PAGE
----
Greatest Excuses

Re:Verse reading–1 Samuel 25:1-34 (day seven)

Nabal claims he does not know who David is:

v.10 But Nabal answered David’s servants and said, “Who is David? And who is the son of Jesse? There are many servants today who are each breaking away from his master.

But surely Nabal knewDavid.  The only way Nabal wouldn’t have known David is if he completely ignored everyone around him:

v.15-16 Yet the men were very good to us, and we were not insulted, nor did we miss anything as long as we went about with them, while we were in the fields. They were a wall to us both by night and by day, all the time we were with them tending the sheep.

Abigail knew who David was:

v.30 And when the Lord does for my lord according to all the good that He has spoken concerning you, and appoints you ruler over Israel.

Now there is a chance that Nabal was as foolish as his name sounds, and he did not know who David was, but I imagine this was just one more excuse in a life of excuses.  Nabal was not going to help anyone because helping another would lower his take.  So, he did what we do when we don’t want to do something: come up with an excuse. There is always a reason not to do good when you don’t really want to do it, but beware, even the greatest excuses do not work on God.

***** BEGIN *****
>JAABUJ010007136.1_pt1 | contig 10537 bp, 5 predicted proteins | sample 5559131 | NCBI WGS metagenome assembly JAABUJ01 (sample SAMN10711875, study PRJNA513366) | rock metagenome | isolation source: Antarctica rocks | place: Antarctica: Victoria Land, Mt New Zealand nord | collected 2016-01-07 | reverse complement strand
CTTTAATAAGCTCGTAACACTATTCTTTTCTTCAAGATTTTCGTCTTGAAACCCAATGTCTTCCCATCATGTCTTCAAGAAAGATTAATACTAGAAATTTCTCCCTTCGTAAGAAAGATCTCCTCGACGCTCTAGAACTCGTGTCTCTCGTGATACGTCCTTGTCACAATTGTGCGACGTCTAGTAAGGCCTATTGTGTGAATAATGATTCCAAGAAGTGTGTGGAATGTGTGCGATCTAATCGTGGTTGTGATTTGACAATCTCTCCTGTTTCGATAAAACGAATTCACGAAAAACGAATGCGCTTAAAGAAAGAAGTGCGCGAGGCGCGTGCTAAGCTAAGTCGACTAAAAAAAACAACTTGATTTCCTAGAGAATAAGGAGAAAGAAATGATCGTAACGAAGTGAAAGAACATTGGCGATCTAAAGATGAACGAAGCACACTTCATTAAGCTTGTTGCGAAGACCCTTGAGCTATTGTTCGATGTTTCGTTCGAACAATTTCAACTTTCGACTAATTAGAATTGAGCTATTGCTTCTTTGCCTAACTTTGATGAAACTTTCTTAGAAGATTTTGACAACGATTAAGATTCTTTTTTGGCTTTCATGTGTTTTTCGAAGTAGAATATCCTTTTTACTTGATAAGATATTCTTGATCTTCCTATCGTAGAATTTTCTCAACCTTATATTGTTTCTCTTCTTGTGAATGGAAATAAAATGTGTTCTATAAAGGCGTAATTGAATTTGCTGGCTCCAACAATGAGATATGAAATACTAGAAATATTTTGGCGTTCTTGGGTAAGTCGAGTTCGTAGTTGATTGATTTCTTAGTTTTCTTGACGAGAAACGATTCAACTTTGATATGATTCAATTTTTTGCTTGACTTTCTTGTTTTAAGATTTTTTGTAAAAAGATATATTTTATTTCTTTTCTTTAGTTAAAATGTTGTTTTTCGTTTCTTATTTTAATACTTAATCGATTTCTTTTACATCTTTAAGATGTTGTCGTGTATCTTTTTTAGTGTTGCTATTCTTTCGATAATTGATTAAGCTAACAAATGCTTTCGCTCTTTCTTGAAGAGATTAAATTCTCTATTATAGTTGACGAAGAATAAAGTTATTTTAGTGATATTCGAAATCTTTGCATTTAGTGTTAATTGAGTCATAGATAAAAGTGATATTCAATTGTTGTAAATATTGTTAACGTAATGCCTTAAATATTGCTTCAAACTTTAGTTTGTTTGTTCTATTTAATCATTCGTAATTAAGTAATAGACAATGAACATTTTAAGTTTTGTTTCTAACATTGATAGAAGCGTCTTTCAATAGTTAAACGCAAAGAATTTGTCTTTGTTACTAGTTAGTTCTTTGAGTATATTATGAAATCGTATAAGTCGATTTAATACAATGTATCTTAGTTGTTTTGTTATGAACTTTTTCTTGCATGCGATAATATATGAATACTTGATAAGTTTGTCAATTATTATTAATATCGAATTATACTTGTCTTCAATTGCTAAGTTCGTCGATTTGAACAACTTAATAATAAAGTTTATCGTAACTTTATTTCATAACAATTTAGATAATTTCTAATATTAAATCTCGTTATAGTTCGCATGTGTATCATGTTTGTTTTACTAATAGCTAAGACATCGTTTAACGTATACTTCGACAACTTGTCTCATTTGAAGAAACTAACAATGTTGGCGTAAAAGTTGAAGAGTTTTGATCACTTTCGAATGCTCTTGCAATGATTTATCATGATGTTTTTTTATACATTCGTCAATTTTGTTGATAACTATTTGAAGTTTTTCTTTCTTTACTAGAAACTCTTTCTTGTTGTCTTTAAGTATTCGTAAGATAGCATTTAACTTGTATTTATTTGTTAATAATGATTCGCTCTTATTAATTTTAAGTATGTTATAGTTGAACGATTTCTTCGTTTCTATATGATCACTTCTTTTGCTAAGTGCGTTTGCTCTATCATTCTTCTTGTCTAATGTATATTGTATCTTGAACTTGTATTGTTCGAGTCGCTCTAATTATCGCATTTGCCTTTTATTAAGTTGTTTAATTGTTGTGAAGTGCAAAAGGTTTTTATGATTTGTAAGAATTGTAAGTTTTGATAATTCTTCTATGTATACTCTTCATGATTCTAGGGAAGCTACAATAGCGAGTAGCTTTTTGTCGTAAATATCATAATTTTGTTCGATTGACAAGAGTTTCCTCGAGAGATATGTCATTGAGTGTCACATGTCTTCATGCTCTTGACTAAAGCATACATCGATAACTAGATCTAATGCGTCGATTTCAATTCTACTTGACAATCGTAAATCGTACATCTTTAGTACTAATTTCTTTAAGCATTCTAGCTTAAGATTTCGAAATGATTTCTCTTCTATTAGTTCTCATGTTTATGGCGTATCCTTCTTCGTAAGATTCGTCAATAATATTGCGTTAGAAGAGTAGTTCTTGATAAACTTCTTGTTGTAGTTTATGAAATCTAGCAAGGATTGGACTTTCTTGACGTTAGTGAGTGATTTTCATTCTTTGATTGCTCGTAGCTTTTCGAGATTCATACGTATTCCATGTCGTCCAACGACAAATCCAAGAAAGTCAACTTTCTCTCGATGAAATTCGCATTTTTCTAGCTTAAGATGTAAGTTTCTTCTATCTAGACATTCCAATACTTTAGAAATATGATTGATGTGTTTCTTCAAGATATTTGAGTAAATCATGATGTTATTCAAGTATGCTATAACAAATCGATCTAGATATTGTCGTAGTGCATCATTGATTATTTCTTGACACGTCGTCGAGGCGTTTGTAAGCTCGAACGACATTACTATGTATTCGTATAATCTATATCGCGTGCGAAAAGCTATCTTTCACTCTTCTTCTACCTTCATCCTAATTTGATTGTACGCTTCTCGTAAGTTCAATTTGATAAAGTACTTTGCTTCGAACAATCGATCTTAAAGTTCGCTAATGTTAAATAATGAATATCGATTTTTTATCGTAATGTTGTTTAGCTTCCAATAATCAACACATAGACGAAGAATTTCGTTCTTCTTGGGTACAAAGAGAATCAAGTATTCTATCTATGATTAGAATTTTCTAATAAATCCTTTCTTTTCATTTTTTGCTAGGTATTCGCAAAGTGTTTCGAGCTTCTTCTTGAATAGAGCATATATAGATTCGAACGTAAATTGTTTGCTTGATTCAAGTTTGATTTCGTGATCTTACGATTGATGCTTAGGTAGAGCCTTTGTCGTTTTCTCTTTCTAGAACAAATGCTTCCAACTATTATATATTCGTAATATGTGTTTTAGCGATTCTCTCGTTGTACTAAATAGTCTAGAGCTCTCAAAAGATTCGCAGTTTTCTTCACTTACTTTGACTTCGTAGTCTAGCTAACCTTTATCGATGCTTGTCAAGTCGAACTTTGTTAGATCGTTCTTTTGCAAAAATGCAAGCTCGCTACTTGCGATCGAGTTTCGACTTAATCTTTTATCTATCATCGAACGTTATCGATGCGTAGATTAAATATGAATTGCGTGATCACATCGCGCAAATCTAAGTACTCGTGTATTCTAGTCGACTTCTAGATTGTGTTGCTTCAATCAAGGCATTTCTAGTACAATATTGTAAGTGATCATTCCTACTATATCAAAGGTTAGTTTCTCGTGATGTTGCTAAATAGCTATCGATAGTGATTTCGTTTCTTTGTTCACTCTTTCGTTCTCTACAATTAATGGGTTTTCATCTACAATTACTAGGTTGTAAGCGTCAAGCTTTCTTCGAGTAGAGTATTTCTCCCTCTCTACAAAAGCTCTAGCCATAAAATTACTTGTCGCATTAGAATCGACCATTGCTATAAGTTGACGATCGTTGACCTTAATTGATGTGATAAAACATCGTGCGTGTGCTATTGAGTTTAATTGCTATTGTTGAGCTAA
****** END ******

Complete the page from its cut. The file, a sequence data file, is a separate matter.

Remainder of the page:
Author: Chris Johnson

Chris Johnson is Senior Pastor at FBCSA.

One thought on “Greatest Excuses”

  1. I could not agree more, “beaware, even the greatest excuses do not work on God.” When we make excuses, we ignore the source of the problem and tend to repeat the same mistakes again.

    There is a danger in making excuses for sins when it comes to rebellion because God does not excuse it no matter what the reason for sin was.

    I am sure Nabal knew or heard about David but his self-centered and egotistical personality prevented him from acknowledging David’s future position of power and authority. He was a fool for sure!!

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